Heart rate variability predicts self-control in goal pursuit

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Abstract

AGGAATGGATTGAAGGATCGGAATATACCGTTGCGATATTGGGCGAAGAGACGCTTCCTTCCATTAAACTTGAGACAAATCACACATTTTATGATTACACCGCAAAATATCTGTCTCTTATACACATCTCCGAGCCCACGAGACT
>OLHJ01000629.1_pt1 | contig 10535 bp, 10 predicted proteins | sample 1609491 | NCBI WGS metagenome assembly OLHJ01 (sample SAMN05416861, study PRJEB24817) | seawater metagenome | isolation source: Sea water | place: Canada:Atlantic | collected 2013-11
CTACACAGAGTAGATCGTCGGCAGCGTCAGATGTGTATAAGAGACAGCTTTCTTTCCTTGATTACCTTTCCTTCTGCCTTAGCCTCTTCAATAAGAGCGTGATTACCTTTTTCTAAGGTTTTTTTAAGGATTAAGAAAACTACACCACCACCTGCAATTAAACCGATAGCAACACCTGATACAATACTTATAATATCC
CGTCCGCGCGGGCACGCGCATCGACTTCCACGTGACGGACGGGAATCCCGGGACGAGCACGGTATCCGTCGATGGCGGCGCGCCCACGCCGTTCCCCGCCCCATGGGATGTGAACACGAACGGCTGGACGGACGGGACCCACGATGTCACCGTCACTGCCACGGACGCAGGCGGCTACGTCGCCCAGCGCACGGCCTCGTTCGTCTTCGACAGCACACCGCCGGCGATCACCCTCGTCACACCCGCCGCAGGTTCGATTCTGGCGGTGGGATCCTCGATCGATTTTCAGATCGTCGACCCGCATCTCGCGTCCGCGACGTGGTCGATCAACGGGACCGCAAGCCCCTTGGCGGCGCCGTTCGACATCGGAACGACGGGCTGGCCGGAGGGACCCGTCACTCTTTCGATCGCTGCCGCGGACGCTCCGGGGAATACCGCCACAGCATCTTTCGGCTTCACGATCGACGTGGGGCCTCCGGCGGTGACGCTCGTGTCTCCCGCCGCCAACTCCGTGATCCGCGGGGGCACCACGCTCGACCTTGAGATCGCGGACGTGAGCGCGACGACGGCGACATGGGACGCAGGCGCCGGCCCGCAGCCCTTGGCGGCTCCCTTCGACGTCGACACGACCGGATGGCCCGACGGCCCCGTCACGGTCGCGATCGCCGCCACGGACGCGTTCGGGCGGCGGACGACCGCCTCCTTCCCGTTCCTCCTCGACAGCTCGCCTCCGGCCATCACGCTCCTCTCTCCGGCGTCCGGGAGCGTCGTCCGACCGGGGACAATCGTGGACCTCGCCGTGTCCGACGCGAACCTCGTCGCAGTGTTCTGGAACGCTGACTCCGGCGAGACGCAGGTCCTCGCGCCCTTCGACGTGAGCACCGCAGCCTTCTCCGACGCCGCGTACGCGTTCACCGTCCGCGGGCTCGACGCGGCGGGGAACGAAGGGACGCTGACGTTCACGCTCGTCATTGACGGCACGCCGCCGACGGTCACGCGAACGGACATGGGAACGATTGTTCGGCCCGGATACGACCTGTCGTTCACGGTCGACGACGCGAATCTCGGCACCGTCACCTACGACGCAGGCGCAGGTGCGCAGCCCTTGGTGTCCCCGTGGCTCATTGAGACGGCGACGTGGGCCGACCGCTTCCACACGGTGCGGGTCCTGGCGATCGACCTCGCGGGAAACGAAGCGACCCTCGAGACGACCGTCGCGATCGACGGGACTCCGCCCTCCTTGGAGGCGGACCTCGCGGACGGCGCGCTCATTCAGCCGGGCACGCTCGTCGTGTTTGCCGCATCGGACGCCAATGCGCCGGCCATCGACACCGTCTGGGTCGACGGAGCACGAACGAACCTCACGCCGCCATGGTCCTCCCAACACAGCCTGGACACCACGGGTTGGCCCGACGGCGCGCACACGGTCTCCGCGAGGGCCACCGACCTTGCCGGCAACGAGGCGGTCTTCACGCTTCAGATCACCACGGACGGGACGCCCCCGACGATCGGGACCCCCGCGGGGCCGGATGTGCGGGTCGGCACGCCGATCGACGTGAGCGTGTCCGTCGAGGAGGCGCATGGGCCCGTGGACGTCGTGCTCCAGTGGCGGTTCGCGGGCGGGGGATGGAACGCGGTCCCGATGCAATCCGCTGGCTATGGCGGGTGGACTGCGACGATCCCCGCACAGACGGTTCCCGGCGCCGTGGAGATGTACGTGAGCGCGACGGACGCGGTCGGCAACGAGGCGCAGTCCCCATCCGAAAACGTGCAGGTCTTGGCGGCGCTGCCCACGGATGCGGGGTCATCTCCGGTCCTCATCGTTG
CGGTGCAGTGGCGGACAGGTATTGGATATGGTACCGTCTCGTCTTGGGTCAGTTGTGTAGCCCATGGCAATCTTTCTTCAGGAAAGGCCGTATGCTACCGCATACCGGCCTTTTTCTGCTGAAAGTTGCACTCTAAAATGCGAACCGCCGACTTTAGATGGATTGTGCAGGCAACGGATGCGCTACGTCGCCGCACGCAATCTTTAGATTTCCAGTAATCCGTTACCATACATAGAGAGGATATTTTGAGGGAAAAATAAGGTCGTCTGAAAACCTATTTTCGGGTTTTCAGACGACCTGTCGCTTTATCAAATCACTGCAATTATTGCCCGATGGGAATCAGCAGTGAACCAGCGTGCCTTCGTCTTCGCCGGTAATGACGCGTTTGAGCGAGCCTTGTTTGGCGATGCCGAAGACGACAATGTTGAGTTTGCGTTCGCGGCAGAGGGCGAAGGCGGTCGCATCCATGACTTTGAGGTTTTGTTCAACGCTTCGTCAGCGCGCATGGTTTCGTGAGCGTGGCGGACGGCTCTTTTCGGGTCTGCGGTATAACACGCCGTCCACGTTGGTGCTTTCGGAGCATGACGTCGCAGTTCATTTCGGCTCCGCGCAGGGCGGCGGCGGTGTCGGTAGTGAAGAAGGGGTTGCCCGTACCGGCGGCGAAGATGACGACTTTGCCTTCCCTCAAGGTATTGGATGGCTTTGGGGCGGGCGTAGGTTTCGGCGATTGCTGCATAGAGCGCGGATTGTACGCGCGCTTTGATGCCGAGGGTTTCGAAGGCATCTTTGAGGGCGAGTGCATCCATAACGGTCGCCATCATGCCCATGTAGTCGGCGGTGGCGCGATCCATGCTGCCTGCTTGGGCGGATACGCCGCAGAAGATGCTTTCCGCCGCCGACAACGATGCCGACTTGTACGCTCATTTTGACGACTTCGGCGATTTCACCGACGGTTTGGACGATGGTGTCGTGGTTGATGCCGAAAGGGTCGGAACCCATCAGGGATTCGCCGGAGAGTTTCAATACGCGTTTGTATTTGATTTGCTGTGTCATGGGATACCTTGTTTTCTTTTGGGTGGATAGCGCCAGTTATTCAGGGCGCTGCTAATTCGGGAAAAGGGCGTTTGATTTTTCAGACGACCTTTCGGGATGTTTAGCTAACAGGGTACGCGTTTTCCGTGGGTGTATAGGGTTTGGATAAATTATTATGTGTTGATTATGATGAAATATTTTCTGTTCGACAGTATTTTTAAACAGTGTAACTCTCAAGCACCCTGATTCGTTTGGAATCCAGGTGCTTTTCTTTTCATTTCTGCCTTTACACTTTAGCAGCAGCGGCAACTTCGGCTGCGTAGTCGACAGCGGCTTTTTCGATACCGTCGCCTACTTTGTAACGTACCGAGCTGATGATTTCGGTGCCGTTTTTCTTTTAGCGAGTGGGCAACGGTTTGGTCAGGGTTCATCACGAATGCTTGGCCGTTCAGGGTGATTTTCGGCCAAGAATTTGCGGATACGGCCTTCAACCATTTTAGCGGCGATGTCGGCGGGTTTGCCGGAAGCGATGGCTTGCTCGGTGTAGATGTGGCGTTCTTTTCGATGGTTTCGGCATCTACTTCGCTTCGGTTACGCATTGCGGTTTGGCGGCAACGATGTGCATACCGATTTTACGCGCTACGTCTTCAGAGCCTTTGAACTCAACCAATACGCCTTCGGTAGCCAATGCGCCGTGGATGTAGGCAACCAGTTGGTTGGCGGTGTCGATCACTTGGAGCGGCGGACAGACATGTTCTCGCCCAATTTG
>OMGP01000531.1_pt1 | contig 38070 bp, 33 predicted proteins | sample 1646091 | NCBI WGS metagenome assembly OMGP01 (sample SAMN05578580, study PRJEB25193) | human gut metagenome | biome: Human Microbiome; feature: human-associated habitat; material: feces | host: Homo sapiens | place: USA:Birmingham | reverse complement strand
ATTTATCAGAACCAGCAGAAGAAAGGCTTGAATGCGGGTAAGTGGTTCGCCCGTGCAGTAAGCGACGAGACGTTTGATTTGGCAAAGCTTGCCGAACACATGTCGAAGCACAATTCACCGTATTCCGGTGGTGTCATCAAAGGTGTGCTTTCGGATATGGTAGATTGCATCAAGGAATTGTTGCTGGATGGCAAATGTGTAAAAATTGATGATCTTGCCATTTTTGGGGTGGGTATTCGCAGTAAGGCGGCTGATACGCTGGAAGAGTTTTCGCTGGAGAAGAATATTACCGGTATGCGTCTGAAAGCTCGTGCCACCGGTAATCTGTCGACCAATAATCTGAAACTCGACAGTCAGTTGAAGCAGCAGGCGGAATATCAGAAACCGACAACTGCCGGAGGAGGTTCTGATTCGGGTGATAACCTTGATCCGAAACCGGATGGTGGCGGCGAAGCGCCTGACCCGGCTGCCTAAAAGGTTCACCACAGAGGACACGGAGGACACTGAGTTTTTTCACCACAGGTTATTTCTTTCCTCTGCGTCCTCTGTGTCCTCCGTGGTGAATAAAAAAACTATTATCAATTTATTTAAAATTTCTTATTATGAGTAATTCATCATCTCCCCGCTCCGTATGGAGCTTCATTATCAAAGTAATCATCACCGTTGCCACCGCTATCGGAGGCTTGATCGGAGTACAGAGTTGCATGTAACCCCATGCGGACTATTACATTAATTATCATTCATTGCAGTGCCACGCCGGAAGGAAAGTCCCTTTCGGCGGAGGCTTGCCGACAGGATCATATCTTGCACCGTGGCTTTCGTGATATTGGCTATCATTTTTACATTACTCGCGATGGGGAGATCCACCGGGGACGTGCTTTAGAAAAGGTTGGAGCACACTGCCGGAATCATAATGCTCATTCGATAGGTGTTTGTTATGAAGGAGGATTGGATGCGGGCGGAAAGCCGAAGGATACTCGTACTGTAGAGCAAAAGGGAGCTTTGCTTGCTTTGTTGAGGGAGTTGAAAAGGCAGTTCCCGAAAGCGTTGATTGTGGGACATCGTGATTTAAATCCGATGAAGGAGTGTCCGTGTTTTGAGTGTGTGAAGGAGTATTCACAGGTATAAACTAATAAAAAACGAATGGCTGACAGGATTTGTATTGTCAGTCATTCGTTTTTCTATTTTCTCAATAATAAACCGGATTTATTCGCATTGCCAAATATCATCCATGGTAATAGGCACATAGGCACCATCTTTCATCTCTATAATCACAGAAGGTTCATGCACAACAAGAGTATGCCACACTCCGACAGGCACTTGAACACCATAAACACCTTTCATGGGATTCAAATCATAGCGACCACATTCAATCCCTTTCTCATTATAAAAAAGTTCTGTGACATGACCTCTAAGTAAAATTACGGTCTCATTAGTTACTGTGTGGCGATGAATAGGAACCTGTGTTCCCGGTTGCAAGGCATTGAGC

The aim of our study was to investigate the effects of a failure experience on the exercise of self-control in goal pursuit. We hypothesized that tonic heart rate variability (tonic HRV), a possible physiological marker of inhibitory capacity, increases the exercise of self-control in the pre- and post-actional phase in goal pursuit after failure. Participants received feedback for an alleged intelligence test and subsequently worked on the same test again. As indicators of exercised self-control, we assessed self-confidence in the pre-actional phase and rumination in the post-actional phase. As hypothesized, tonic HRV was positively associated with pre- and post-actional self-control, even after controlling for the effect of neuroticism. We discuss the implications of our results for the self-regulatory strength model. Copyright © 2009 John Wiley & Sons, Ltd.

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